Overhead Expense 80
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Although other types exist as discussed below, overhead expenses can be easily explained in terms of indirect manufacturing costs-that is, costs not associated with direct materials or direct labor. Overhead expenses—also called indirect manufacturing costs and factory overhead—encompass three general kinds of costs: those for indirect materials, indirect labor, and all other miscellaneous production expenses such as taxes, insurance, depreciation, supplies, utilities, and repairs. Direct material expenses are those for materials that become part of the finished product. For example, the cost of wood used to build furniture is a direct material expense. In contrast, indirect expenses are those that do not become part of the finished product. For example, electricity used to power equipment is an indirect manufacturing cost or overhead expense. Likewise, wage and salaries paid to workers who are directly involved with production are direct costs, whereas those paid to workers who repair and maintain equipment are indirect costs. In addition, overhead costs may include minor direct costs when they are so insignificant that they cannot be practically treated as direct expenses. Therefore, overhead expenses are part of the total costs of maintaining and staffing a business.


Overhead expenses can divided into three general categories: company overhead, selling overhead, and administrative overhead. These expenses cannot be directly linked with manufacturing products or providing services. These expenses constitute some of the most frequently discussed and illustrative kinds of overhead such as equipment maintenance and repair as well as utilities. Selling overhead refers to the costs related to product or service distribution and marketing. Hence, this type of overhead includes packaging and shipping, public relations, and sales staff expenses. Finally, administrative overhead expenses encompass expenses associated with general business operations such as office supply costs, management expenses, and labor costs from administrators and office workers who do not work directly for marketing and production departments. For purposes of explanation, the following discussion and examples will center on company overhead.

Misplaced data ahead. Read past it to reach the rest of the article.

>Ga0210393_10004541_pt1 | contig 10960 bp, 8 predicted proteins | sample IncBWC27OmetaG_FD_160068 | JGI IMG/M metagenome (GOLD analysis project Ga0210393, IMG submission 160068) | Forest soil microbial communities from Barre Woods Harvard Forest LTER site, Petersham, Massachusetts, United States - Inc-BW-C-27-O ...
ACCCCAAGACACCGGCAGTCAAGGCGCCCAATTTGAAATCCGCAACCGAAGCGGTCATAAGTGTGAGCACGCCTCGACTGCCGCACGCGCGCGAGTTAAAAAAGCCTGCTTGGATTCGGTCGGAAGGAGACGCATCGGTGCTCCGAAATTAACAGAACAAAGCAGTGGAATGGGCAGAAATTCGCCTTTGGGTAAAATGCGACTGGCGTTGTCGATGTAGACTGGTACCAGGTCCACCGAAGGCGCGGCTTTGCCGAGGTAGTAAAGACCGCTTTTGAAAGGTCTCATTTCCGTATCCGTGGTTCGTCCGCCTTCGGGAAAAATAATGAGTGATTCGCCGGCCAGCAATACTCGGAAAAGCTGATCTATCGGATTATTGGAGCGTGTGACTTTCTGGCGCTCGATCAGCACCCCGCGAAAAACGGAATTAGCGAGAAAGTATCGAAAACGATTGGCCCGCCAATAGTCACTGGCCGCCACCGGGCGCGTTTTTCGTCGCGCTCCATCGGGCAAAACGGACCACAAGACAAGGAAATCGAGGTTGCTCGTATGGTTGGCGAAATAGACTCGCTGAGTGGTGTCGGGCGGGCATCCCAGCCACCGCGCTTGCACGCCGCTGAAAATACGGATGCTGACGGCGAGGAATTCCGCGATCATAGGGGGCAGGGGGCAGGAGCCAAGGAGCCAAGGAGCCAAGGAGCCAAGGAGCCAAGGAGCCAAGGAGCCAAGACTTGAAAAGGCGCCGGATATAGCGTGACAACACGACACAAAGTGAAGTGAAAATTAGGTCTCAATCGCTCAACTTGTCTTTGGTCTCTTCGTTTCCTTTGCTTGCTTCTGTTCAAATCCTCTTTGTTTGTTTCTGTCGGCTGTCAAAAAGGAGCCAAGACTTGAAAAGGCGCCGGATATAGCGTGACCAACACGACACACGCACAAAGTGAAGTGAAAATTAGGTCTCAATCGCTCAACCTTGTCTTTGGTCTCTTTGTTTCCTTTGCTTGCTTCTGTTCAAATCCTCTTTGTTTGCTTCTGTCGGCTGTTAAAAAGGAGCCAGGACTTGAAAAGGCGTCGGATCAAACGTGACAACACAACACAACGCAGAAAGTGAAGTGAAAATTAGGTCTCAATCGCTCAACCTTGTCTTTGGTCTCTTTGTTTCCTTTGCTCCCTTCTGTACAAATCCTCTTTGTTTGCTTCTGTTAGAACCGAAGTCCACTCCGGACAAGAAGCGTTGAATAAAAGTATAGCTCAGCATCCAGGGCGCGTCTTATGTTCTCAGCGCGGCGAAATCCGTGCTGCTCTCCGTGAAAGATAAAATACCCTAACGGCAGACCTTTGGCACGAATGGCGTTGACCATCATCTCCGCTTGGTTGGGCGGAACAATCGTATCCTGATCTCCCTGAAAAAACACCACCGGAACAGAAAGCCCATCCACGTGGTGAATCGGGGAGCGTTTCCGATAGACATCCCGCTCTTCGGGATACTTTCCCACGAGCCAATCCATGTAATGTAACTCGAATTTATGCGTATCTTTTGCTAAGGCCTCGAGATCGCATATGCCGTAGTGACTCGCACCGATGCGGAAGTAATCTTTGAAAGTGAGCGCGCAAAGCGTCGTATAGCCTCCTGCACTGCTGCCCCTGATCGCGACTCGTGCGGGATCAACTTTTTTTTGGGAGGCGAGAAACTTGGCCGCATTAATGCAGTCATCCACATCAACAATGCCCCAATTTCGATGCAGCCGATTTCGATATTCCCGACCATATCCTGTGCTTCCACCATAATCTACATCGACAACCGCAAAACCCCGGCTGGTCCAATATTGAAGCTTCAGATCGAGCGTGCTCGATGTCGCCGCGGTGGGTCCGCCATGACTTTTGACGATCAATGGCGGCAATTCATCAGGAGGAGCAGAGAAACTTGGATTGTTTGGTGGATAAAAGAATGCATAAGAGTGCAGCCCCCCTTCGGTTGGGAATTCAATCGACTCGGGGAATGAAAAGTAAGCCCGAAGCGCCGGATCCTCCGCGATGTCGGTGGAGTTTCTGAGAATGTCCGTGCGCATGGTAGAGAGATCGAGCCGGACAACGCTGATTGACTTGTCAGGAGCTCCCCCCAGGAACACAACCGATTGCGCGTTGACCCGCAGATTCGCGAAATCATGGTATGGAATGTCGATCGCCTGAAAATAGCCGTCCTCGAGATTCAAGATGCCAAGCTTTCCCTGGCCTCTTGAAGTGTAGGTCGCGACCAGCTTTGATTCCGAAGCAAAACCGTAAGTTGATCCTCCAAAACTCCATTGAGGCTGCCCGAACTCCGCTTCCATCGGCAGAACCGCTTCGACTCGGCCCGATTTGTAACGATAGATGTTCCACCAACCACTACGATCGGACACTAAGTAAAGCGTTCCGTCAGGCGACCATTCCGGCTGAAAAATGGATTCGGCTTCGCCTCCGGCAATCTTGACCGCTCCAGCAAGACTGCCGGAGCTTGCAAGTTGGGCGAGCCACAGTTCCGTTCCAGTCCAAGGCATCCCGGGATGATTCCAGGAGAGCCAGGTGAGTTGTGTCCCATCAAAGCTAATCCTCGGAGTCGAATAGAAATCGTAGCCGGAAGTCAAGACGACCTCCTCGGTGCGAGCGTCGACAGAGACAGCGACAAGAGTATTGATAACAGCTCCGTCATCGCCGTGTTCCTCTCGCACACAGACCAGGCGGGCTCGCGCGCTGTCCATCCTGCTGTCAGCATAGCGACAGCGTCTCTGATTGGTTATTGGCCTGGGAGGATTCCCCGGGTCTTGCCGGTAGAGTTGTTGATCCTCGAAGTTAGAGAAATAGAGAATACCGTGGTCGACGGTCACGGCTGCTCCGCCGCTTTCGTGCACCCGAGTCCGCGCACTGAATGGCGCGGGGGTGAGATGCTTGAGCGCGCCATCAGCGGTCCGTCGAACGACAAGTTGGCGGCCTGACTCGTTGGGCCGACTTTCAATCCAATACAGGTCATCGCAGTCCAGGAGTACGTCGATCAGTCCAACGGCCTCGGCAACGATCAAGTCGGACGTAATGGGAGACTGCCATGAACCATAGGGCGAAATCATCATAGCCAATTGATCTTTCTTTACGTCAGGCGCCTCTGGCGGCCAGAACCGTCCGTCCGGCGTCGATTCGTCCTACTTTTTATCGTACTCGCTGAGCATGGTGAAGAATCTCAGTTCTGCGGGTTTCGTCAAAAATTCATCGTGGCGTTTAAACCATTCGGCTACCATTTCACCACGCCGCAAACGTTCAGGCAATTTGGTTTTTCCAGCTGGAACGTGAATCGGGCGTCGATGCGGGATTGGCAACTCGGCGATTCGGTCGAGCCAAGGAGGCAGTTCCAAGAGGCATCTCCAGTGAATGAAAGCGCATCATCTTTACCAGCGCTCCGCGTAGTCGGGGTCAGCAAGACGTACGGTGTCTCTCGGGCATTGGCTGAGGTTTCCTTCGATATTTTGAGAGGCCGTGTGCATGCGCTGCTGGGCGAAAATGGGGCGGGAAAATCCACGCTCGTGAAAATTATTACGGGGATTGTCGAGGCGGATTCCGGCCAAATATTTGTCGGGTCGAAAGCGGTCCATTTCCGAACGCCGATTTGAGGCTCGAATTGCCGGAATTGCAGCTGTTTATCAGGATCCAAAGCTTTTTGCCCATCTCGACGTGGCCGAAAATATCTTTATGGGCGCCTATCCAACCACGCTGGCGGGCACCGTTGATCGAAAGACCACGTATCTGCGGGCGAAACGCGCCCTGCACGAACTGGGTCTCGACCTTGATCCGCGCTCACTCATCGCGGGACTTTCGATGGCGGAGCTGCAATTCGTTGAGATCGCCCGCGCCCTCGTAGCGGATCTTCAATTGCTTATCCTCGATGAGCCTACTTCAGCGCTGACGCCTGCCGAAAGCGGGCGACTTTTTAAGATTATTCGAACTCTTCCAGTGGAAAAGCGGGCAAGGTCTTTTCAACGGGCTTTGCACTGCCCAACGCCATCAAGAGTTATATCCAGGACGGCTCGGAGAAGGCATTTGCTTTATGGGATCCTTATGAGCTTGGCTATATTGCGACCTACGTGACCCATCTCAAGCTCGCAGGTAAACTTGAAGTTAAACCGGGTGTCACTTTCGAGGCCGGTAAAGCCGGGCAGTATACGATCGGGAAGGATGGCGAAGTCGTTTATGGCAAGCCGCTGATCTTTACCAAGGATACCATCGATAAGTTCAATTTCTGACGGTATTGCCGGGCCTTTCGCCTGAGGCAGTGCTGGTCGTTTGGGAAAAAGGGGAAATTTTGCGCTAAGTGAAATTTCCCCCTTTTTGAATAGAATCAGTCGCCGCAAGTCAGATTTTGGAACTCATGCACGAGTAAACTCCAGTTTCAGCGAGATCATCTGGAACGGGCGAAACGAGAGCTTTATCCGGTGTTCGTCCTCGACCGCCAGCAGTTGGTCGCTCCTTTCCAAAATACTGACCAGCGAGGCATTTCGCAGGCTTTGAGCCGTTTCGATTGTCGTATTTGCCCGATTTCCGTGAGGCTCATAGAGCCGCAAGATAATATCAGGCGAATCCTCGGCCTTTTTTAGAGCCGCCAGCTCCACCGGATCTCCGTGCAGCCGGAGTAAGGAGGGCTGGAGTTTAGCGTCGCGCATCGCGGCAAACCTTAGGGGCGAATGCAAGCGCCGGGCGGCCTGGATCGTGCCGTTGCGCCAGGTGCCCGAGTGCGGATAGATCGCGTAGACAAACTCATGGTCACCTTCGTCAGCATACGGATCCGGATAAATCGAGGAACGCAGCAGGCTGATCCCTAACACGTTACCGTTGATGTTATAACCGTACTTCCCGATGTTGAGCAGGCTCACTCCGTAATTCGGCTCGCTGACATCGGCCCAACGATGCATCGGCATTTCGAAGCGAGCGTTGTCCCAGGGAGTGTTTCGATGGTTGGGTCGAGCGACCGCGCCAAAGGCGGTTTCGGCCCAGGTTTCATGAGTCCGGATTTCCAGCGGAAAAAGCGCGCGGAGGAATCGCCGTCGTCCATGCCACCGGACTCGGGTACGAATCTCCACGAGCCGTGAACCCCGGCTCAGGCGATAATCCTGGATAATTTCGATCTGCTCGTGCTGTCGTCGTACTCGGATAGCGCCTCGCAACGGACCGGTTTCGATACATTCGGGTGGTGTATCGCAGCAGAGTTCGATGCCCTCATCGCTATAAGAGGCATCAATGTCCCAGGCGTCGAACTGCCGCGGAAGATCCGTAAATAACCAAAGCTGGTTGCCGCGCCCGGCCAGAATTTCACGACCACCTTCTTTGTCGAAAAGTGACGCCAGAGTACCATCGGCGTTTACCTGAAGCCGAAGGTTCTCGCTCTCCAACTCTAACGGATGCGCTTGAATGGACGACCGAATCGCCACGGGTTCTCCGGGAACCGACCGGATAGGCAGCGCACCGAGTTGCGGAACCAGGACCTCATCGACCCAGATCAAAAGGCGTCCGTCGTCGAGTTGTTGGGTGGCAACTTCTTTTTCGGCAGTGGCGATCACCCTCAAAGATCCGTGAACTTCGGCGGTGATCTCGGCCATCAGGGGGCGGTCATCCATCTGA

In addition, managers distinguish between variable, fixed, and mixed overhead costs in order to obtain information necessary for determining, planning, and controlling product costs. These types are differentiated based on the way changes in the level of production affect them—but these classifications tend to vary from industry to industry. Variable overhead costs are those that change depending on production levels. The cost of production supplies might be variable in that the more a company produces, the more supplies it needs. Fixed overhead costs are those that are constant even when production levels vary. Fixed overhead, for example, might include manager salaries, which remain constant when production levels fluctuate. Finally, mixed (or semivariable) overhead costs are those that are both partially variable and partially fixed. Some utilities, for instance, might be mixed costs if they have a connection fee (fixed cost) as well as a usage fee (variable cost). Consequently, determining the type of overhead cost requires examining whether and to what extent costs are dependent on production levels.


Accurate accounting and allocation of overhead expenses are very important in calculating the total cost of manufacturing a product and hence in setting a profitable selling price. The accounting of overhead is part of the control established during the budget process.